Congress included transportation-specific requirements in the 1990 Act because accessible transportation services ensure that all Americans with disabilities can enjoy extraordinary freedom of mobility. Without reliable transportation, many individuals with disabilities would not be able to access the significant public accommodation improvements that have occurred in cities and towns across the country as a result of the ADA. Specifically, the ADA required public transit systems, passenger rail systems, and over-the-road bus operators to modify their vehicles and facilities to make them accessible to individuals with disabilities.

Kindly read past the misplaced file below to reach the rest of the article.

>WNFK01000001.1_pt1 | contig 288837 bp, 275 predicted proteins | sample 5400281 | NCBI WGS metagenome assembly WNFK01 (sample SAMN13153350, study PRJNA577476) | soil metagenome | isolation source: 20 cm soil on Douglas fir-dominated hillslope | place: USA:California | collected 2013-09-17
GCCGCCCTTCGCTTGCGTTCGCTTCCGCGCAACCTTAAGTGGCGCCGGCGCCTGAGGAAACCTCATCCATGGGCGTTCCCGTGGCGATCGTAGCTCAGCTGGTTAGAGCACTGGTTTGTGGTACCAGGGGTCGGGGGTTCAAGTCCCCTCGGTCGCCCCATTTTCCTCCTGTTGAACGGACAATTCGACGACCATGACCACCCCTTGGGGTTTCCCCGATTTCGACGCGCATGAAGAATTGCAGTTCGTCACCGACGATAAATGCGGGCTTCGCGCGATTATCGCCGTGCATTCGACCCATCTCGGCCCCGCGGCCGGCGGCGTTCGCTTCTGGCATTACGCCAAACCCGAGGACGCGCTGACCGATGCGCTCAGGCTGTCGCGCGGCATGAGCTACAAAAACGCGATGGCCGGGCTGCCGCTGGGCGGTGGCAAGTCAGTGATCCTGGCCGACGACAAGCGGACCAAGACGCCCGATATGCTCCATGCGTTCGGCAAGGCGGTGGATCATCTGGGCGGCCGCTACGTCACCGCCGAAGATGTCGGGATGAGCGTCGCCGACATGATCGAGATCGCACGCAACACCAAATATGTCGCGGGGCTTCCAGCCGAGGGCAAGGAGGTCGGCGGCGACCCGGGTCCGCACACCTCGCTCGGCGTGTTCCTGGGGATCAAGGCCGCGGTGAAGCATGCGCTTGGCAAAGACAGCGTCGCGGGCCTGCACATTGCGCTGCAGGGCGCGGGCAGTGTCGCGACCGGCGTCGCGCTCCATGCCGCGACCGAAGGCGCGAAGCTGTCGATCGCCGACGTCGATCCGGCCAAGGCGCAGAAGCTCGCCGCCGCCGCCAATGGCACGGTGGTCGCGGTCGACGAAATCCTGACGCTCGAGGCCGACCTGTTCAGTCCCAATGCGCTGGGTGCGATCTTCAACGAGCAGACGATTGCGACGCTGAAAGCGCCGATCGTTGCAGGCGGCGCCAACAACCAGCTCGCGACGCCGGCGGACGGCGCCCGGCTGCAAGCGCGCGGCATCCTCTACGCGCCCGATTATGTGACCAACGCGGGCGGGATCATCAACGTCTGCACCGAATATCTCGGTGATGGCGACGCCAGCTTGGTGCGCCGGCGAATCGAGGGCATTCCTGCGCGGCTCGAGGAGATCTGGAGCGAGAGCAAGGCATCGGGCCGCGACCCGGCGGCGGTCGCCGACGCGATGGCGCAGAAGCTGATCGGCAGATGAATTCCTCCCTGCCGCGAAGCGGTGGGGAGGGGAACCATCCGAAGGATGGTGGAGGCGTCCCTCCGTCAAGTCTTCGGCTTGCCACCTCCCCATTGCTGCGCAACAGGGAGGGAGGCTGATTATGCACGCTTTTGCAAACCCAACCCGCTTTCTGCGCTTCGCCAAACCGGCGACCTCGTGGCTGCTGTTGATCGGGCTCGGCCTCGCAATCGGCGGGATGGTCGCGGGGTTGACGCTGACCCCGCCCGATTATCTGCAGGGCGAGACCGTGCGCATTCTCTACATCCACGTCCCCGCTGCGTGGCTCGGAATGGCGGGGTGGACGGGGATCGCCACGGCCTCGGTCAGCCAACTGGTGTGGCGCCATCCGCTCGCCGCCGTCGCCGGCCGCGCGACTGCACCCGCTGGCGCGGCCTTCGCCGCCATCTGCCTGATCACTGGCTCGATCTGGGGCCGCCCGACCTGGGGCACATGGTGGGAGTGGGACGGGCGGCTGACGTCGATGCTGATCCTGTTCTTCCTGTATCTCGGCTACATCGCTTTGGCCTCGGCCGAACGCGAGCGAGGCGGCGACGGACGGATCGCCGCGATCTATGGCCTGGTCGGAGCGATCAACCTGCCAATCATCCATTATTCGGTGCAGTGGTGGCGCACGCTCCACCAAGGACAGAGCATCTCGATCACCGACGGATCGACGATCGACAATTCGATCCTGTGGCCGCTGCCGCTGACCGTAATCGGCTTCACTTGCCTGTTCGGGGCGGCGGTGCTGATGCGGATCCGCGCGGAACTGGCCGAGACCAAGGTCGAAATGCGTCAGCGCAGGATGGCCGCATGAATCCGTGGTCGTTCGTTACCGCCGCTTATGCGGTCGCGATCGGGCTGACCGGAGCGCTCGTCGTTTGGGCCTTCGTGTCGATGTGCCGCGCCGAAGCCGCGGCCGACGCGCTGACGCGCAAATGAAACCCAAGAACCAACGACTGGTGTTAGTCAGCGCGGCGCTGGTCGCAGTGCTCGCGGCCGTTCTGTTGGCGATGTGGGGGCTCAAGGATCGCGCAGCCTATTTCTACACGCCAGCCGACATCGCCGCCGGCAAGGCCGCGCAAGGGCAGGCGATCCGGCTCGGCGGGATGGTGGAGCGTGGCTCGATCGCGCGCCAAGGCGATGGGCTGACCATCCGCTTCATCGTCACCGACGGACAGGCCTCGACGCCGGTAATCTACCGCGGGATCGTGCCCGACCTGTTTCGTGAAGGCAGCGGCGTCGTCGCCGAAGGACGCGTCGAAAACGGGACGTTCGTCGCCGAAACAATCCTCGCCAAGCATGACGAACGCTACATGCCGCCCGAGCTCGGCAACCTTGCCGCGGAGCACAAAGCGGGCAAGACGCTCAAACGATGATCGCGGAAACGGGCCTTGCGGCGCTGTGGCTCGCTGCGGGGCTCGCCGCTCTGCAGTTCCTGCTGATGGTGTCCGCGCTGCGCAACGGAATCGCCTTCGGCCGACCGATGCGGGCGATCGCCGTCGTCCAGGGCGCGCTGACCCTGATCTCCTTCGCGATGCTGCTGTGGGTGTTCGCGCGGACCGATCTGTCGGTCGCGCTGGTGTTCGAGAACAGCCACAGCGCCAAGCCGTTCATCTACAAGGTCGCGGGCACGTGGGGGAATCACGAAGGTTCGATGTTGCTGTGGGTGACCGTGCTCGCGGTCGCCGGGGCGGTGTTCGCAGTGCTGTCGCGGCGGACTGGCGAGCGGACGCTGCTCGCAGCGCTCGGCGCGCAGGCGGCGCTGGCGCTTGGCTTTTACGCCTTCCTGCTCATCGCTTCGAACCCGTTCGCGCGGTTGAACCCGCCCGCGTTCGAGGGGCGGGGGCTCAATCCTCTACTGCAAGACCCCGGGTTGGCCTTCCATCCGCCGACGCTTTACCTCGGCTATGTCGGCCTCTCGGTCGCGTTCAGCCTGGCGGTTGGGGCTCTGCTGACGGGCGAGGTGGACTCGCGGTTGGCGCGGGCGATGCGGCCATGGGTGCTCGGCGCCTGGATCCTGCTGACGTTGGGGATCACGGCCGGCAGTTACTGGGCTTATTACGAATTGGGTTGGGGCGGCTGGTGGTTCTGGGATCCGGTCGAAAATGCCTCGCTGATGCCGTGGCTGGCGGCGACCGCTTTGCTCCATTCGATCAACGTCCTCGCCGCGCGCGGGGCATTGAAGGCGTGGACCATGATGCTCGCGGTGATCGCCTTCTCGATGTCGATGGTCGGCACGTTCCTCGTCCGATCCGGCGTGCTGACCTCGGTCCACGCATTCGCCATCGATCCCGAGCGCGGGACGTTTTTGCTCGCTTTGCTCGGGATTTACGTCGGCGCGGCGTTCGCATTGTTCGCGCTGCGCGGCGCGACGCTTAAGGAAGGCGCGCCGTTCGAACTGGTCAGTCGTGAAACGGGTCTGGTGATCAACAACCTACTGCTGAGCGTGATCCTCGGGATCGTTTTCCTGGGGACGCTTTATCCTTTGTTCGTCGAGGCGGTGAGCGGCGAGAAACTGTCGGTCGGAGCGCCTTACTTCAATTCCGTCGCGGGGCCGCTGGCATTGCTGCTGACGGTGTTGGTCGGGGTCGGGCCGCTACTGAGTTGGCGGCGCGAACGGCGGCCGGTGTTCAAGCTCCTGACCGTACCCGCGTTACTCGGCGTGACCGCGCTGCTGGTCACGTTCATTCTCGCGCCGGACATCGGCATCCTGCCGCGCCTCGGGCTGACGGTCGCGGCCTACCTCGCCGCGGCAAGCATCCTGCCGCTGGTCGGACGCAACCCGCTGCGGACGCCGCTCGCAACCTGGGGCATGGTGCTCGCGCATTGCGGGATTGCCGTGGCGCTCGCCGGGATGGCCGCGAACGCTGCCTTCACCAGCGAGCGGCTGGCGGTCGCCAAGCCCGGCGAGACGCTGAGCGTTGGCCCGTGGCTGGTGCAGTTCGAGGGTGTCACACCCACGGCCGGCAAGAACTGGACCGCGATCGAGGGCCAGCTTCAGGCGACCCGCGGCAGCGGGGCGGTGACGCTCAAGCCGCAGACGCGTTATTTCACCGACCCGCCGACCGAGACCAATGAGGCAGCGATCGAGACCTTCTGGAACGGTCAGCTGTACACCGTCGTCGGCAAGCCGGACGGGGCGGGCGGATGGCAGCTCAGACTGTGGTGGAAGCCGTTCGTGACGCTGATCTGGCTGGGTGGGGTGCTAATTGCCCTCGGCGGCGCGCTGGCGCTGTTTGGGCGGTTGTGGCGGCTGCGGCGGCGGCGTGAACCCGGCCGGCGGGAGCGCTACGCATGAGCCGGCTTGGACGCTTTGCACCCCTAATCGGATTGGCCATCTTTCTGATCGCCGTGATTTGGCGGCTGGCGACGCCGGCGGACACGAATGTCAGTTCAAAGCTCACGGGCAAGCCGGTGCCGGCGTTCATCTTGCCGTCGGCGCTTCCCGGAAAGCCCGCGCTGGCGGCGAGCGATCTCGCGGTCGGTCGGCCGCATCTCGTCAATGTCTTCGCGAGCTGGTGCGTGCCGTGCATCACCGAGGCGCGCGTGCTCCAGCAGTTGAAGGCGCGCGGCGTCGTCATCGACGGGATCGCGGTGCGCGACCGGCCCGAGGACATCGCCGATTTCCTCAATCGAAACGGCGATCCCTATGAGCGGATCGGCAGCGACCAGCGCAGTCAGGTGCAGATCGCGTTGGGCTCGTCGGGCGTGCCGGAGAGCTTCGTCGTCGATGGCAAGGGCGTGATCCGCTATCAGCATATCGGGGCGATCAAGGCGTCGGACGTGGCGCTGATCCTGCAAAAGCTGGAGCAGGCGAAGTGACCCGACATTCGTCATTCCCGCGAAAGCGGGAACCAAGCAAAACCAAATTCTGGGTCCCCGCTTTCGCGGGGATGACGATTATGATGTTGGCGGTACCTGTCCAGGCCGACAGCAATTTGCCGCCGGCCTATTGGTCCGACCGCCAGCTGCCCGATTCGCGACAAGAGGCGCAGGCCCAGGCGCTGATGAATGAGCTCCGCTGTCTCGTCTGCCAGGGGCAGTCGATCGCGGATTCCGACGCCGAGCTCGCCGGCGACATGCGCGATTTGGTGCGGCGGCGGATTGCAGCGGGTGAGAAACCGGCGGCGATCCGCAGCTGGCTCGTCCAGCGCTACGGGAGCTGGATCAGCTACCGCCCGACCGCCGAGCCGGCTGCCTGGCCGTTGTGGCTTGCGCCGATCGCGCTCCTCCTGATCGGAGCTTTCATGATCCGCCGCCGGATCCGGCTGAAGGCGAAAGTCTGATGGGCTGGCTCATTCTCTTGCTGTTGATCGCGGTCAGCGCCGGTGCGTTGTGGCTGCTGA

Congress set an aggressive timeline for public transit vehicles and facilities to achieve ADA compliance. One month after enactment of the ADA, all new trains and buses were required to be constructed as fully ADA compliant; any refurbishing of buses or trains that took place one month after enactment had to include ADA retrofits. Three years after enactment, all readily achievable key subway, commuter rail, and light rail station alterations were to be completed in order to bring these systems into substantial compliance with the ADA. As of today, every single key transit station is required to have been retrofitted to be in full compliance with ADA.